The Legislature, meanwhile, set aside $1.5 million for the 2015 fiscal year to house 75 people through the state’s own version of Housing First. The budget details for the 2016 fiscal year have not been released by the Legislature, which is still working to update the budget worksheets detailing the allocation for Housing First.
Ultimately, whether Housing First can succeed here may depend on how willing city and state lawmakers are to tap into taxpayer dollars to expand Hawaii’s affordable housing stock — and be in the “housing business,” as Honolulu’s Deputy Managing Director Georgette Deemer puts it.
It’s a daunting task — a number of studies have shown that Hawaii has a lot to do to catch up with its housing needs, even before taking the homeless into account.
In 2014, for instance, the Hawaii Housing Finance and Development Corporation estimated that more than 10,000 rental units would need to be built by 2020 to keep up with the needs of low-income families earning incomes at or below 60 percent of the area median income, or $72,840 a year for a family of four.
As for the homeless, relying solely on the private housing market to provide the needed units has already proven difficult. As Civil Beat recently reported, dozens of homeless veterans are stuck waiting for months for private apartments to open up, even though their rental subsidies are guaranteed through a federal Housing First program called the HUD-Veterans Affairs Supportive Housing.
This is why many advocates have been urging city and state lawmakers to do more to fill the gap.
“For us, advocacy has just become a greater part of what we do now because we know that just providing emergency services is not going to solve the problem,” Mitchell said. “In order for us to really make the impact, we want to have places for us to move people into.”
In the city’s last round of budget negotiations, such advocacy efforts led to an unexpected pot of money — $32 million in general obligation bonds — from the City Council to help advance Caldwell’s housing strategy, which aims to add 4,000 affordable units in five years.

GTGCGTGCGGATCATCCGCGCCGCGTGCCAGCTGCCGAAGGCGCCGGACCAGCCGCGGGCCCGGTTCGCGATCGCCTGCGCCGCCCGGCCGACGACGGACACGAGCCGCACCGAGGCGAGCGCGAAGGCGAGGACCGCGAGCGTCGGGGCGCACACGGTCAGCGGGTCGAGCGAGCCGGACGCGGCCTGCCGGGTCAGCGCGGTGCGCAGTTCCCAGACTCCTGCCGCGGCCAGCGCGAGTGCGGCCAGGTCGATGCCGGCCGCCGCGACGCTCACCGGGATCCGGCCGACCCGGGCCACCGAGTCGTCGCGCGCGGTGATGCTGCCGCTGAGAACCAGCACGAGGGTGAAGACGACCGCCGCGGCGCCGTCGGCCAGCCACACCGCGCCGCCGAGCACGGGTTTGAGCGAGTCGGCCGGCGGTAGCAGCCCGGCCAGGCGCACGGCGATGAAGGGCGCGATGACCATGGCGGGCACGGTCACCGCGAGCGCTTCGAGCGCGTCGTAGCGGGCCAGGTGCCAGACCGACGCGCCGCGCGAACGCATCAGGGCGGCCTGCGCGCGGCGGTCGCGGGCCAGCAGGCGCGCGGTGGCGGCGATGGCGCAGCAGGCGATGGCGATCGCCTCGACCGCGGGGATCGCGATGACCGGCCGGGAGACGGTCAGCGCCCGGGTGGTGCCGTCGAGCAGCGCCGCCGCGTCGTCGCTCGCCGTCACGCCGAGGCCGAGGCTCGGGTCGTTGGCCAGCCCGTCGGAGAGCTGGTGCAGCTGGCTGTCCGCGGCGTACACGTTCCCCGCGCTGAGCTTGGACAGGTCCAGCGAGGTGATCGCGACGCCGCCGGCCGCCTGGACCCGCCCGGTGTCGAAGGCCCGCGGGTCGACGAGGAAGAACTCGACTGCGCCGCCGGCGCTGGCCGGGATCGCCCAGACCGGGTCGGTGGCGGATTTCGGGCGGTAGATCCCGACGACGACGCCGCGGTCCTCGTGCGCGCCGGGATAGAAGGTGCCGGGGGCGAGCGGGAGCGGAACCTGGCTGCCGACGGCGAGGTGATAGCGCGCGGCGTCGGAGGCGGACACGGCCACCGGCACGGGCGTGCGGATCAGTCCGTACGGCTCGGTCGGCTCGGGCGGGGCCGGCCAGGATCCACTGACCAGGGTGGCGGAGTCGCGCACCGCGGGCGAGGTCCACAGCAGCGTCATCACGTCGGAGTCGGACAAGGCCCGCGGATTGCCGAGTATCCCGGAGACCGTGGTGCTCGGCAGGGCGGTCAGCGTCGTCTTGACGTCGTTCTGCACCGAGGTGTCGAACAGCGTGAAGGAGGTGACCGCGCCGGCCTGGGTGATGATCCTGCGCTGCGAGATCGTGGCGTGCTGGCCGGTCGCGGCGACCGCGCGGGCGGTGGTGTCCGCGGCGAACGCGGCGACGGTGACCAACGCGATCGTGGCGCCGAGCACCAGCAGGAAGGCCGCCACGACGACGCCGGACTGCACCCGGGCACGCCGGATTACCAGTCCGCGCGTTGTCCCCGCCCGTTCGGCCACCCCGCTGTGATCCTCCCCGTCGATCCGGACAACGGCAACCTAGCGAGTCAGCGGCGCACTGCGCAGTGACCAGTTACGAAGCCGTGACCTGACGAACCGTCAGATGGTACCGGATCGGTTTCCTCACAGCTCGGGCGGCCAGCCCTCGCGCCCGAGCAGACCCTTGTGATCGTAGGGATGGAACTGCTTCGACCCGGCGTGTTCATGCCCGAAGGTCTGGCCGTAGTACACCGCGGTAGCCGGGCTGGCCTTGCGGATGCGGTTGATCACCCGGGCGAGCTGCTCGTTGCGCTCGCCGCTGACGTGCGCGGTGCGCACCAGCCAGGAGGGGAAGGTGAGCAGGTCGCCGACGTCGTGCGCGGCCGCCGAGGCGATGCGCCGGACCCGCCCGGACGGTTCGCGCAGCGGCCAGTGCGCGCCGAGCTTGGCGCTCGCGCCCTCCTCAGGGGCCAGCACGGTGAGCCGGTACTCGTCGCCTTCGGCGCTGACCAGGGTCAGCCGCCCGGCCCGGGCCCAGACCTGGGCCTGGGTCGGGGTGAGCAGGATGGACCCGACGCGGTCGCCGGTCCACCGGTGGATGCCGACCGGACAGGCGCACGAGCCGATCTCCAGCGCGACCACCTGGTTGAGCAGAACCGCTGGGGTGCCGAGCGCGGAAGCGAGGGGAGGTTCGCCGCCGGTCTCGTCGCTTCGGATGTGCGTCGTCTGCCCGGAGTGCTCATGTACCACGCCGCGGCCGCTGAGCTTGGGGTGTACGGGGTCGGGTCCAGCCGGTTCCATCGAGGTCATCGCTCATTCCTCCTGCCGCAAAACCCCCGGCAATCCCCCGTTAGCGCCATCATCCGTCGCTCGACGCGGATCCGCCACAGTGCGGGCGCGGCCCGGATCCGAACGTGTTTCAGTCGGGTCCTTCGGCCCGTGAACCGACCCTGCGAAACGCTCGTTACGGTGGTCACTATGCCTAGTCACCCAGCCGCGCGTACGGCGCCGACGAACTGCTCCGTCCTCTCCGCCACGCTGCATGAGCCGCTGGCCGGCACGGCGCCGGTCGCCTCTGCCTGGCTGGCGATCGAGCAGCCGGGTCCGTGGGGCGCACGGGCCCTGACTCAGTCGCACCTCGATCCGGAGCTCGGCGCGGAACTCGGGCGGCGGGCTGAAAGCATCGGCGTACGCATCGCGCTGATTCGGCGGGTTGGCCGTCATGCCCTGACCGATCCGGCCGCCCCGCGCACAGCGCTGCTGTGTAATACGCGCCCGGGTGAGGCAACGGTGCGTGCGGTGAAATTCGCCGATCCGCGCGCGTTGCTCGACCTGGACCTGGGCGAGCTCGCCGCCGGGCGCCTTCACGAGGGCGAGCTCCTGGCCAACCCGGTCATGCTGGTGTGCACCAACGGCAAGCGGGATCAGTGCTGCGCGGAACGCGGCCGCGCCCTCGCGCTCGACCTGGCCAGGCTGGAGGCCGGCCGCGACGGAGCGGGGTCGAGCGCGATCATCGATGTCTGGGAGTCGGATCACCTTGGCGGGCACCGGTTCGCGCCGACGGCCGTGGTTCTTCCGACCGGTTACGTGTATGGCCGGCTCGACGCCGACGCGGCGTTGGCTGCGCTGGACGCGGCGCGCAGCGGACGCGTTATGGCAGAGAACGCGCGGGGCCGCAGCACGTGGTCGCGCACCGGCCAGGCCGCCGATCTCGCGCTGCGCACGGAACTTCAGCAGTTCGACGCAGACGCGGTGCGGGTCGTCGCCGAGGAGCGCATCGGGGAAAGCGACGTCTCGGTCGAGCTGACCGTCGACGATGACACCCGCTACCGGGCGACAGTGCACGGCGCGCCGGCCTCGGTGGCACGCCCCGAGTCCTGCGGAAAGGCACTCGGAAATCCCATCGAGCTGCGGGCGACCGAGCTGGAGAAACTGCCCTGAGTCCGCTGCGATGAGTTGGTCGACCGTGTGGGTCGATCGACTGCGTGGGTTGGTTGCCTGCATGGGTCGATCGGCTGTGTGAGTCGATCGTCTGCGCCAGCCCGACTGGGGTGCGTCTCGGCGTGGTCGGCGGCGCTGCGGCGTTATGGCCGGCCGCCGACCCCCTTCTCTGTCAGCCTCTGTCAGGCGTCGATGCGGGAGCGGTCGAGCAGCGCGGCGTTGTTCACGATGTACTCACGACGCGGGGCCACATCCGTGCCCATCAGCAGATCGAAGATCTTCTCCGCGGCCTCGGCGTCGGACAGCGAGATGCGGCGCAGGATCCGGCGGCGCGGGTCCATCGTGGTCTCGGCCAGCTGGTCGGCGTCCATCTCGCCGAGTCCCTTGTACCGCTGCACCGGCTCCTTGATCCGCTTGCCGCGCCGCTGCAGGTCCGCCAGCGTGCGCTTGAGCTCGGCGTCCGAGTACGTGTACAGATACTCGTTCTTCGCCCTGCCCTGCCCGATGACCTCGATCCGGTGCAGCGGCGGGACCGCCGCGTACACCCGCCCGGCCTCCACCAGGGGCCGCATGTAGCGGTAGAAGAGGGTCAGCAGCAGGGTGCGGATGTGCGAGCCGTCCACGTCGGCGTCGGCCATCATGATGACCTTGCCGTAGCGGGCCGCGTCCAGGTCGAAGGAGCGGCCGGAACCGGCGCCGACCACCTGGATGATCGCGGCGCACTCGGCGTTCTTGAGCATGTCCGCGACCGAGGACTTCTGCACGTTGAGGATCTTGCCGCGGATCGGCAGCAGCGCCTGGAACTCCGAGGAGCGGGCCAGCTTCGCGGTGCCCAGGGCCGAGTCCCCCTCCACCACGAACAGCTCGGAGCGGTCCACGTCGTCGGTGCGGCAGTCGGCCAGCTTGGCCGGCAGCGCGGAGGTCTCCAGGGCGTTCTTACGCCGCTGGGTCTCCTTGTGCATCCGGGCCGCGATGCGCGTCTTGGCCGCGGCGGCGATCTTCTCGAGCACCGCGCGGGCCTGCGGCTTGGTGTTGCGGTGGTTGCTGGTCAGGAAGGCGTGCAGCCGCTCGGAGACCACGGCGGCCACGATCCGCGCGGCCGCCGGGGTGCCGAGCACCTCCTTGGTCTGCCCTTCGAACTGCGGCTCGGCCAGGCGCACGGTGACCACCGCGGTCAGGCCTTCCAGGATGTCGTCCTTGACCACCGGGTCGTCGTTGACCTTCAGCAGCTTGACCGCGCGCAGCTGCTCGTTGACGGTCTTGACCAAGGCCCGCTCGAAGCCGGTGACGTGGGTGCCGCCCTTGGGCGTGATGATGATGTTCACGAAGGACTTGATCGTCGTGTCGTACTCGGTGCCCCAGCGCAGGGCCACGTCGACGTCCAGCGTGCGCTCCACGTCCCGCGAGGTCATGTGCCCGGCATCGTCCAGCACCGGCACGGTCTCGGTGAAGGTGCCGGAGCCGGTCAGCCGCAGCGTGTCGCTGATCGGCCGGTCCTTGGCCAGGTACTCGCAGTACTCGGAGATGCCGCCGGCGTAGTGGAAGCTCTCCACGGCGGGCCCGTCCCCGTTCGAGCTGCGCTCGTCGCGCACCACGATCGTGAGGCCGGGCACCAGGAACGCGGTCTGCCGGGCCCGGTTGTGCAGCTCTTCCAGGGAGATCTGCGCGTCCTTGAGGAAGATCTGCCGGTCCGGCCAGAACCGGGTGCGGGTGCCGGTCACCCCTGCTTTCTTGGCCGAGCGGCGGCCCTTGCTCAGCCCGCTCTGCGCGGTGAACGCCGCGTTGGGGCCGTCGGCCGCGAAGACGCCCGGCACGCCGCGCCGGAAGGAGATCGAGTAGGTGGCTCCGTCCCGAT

“The number of affordable units we’re building isn’t going to come close to meeting the needs. Not even close.” Colin Kippen, state homeless coordinator
With this money in the mix, the Caldwell administration had a total of more than $44 million at its disposal, Deemer says, and it has drawn up a plan to use the funds to create 143 affordable units prioritized for the homeless. Most of that would involve converting the existing housing stock, but the plan also includes construction of 11 single-room units at a cost of $50,000 to $80,000 apiece.
For its part, the Legislature injected $40 million into the Rental Housing Trust Fund, which provides loans or grants to developers to construct affordable rental units, for the 2016 fiscal year. The fund is expected to add about 320 units within the next few years.
While these units aren’t set aside specifically for Housing First, the state has some wiggle room, says Jenny Lee, staff attorney at the Hawaii Appleseed Center for Law and Economic Justice. “My suggestion would be to designate some of those units for those experiencing homelessness,” she said.
All in all, Kippen finds it encouraging that the lawmakers seem to be finally coming to grips with the reality that, to really make a dent in the state’s homeless crisis, they have to address the severe shortage of affordable housing.
What’s needed now, he says, is a sense of urgency.
“The number of affordable units we’re building isn’t going to come close to meeting the needs. Not even close.”